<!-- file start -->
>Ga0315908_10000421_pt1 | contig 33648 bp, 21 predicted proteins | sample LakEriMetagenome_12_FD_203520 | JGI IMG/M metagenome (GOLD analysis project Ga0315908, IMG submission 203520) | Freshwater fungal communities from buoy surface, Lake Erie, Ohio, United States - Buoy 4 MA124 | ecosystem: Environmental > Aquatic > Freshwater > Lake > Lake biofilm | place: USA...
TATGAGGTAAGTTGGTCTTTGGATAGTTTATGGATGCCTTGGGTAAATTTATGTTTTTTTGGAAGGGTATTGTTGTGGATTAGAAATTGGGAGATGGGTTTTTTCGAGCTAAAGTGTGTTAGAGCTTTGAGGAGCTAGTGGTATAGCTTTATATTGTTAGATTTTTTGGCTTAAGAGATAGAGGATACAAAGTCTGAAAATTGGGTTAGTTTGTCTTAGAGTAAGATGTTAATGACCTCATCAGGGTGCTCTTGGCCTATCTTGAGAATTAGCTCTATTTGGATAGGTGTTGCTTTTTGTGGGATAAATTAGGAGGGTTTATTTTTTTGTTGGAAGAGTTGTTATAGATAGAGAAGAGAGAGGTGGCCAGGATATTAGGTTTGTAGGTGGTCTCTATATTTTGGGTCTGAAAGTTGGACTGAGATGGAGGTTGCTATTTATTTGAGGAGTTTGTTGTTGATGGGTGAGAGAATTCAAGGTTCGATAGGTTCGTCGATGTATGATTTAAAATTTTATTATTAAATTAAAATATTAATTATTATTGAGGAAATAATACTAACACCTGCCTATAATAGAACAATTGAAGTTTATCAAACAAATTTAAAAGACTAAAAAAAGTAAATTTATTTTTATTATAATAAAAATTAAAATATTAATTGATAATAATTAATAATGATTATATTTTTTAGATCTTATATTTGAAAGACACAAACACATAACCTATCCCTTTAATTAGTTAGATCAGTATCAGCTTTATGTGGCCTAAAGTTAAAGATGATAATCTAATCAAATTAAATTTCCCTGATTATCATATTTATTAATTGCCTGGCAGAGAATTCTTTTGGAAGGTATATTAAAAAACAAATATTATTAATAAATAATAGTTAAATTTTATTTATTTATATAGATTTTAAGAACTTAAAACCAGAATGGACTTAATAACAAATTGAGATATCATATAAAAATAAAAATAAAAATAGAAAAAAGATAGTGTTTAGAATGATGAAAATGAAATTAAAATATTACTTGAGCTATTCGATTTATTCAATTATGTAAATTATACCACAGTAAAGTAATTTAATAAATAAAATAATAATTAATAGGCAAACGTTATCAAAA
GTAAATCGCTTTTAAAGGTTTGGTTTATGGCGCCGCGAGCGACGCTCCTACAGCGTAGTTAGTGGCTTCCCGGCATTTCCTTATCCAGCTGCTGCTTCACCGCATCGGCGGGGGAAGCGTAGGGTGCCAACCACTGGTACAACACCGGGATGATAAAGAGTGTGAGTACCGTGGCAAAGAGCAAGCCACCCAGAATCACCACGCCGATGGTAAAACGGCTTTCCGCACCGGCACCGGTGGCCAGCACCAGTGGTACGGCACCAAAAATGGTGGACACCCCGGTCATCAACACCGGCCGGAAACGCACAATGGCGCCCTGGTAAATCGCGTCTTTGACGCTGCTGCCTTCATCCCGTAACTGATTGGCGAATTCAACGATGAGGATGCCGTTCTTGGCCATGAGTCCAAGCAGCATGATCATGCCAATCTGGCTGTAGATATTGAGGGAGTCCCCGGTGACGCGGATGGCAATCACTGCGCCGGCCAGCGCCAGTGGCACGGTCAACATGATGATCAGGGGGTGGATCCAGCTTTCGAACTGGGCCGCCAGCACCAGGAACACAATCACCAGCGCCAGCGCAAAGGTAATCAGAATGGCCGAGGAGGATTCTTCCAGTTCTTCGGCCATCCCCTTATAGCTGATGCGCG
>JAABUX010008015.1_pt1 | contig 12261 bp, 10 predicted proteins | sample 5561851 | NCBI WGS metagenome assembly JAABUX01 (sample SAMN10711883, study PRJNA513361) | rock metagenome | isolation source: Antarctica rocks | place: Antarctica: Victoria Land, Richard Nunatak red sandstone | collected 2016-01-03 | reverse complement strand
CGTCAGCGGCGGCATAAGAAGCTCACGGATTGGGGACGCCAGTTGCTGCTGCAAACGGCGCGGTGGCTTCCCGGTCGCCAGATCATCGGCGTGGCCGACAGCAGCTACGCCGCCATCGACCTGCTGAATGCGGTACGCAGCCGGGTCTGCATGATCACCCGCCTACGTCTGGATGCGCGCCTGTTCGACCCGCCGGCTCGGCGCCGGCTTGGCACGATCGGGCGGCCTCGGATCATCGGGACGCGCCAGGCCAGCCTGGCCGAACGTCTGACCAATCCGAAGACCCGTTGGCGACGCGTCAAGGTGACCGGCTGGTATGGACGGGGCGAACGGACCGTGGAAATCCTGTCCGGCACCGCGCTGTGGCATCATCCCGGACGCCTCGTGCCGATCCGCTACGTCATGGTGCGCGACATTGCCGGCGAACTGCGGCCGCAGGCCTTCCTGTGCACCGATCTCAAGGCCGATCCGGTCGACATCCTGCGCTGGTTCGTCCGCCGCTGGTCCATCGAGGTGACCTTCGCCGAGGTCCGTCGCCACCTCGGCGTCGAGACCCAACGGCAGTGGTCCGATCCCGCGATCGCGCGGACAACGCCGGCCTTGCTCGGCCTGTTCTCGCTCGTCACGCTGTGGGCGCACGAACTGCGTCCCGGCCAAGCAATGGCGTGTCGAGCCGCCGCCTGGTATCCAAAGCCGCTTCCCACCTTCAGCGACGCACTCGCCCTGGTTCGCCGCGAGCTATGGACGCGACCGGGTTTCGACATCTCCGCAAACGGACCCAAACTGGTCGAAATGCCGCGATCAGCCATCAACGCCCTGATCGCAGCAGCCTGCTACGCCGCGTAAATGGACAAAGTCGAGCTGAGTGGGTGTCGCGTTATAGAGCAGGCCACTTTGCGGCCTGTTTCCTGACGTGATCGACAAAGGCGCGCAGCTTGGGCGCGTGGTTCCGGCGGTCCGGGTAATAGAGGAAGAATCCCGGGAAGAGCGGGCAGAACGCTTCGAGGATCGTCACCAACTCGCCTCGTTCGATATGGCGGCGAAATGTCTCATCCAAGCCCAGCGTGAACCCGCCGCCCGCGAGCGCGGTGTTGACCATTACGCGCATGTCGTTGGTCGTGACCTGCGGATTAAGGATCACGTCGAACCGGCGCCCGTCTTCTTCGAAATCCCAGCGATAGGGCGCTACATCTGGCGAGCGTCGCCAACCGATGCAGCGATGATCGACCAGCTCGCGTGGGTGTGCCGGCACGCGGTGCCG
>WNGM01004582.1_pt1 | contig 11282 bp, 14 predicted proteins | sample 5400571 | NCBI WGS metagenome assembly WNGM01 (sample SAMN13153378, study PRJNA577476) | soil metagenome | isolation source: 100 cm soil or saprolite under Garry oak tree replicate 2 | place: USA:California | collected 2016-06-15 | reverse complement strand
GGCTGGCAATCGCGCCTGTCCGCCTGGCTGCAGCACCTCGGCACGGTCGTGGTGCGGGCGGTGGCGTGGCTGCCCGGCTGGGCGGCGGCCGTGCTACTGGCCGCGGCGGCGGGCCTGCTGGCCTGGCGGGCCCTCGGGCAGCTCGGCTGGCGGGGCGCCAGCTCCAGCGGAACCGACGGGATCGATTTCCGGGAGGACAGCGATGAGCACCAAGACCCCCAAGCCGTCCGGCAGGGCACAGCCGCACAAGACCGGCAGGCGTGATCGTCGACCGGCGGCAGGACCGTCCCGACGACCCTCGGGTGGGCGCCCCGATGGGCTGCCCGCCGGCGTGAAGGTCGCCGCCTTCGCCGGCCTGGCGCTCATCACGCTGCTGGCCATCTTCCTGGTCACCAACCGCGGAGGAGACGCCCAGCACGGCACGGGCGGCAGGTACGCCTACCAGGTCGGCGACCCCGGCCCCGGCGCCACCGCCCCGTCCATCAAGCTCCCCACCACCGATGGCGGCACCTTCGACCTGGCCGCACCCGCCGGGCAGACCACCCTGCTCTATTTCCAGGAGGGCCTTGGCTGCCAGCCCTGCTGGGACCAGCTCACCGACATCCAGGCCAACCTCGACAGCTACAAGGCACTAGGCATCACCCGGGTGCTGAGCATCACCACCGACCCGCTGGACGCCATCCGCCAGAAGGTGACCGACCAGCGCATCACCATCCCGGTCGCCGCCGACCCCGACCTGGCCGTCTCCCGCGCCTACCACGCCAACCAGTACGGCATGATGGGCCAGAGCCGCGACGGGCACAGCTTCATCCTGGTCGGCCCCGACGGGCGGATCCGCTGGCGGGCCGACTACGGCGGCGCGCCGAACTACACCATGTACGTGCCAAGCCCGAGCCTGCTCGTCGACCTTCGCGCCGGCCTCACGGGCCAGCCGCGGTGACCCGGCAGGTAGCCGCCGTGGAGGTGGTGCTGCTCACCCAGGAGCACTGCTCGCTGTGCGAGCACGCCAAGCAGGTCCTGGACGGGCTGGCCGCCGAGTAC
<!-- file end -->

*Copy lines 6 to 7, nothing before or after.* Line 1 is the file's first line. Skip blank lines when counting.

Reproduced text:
>WNGM01004582.1_pt1 | contig 11282 bp, 14 predicted proteins | sample 5400571 | NCBI WGS metagenome assembly WNGM01 (sample SAMN13153378, study PRJNA577476) | soil metagenome | isolation source: 100 cm soil or saprolite under Garry oak tree replicate 2 | place: USA:California | collected 2016-06-15 | reverse complement strand
GGCTGGCAATCGCGCCTGTCCGCCTGGCTGCAGCACCTCGGCACGGTCGTGGTGCGGGCGGTGGCGTGGCTGCCCGGCTGGGCGGCGGCCGTGCTACTGGCCGCGGCGGCGGGCCTGCTGGCCTGGCGGGCCCTCGGGCAGCTCGGCTGGCGGGGCGCCAGCTCCAGCGGAACCGACGGGATCGATTTCCGGGAGGACAGCGATGAGCACCAAGACCCCCAAGCCGTCCGGCAGGGCACAGCCGCACAAGACCGGCAGGCGTGATCGTCGACCGGCGGCAGGACCGTCCCGACGACCCTCGGGTGGGCGCCCCGATGGGCTGCCCGCCGGCGTGAAGGTCGCCGCCTTCGCCGGCCTGGCGCTCATCACGCTGCTGGCCATCTTCCTGGTCACCAACCGCGGAGGAGACGCCCAGCACGGCACGGGCGGCAGGTACGCCTACCAGGTCGGCGACCCCGGCCCCGGCGCCACCGCCCCGTCCATCAAGCTCCCCACCACCGATGGCGGCACCTTCGACCTGGCCGCACCCGCCGGGCAGACCACCCTGCTCTATTTCCAGGAGGGCCTTGGCTGCCAGCCCTGCTGGGACCAGCTCACCGACATCCAGGCCAACCTCGACAGCTACAAGGCACTAGGCATCACCCGGGTGCTGAGCATCACCACCGACCCGCTGGACGCCATCCGCCAGAAGGTGACCGACCAGCGCATCACCATCCCGGTCGCCGCCGACCCCGACCTGGCCGTCTCCCGCGCCTACCACGCCAACCAGTACGGCATGATGGGCCAGAGCCGCGACGGGCACAGCTTCATCCTGGTCGGCCCCGACGGGCGGATCCGCTGGCGGGCCGACTACGGCGGCGCGCCGAACTACACCATGTACGTGCCAAGCCCGAGCCTGCTCGTCGACCTTCGCGCCGGCCTCACGGGCCAGCCGCGGTGACCCGGCAGGTAGCCGCCGTGGAGGTGGTGCTGCTCACCCAGGAGCACTGCTCGCTGTGCGAGCACGCCAAGCAGGTCCTGGACGGGCTGGCCGCCGAGTAC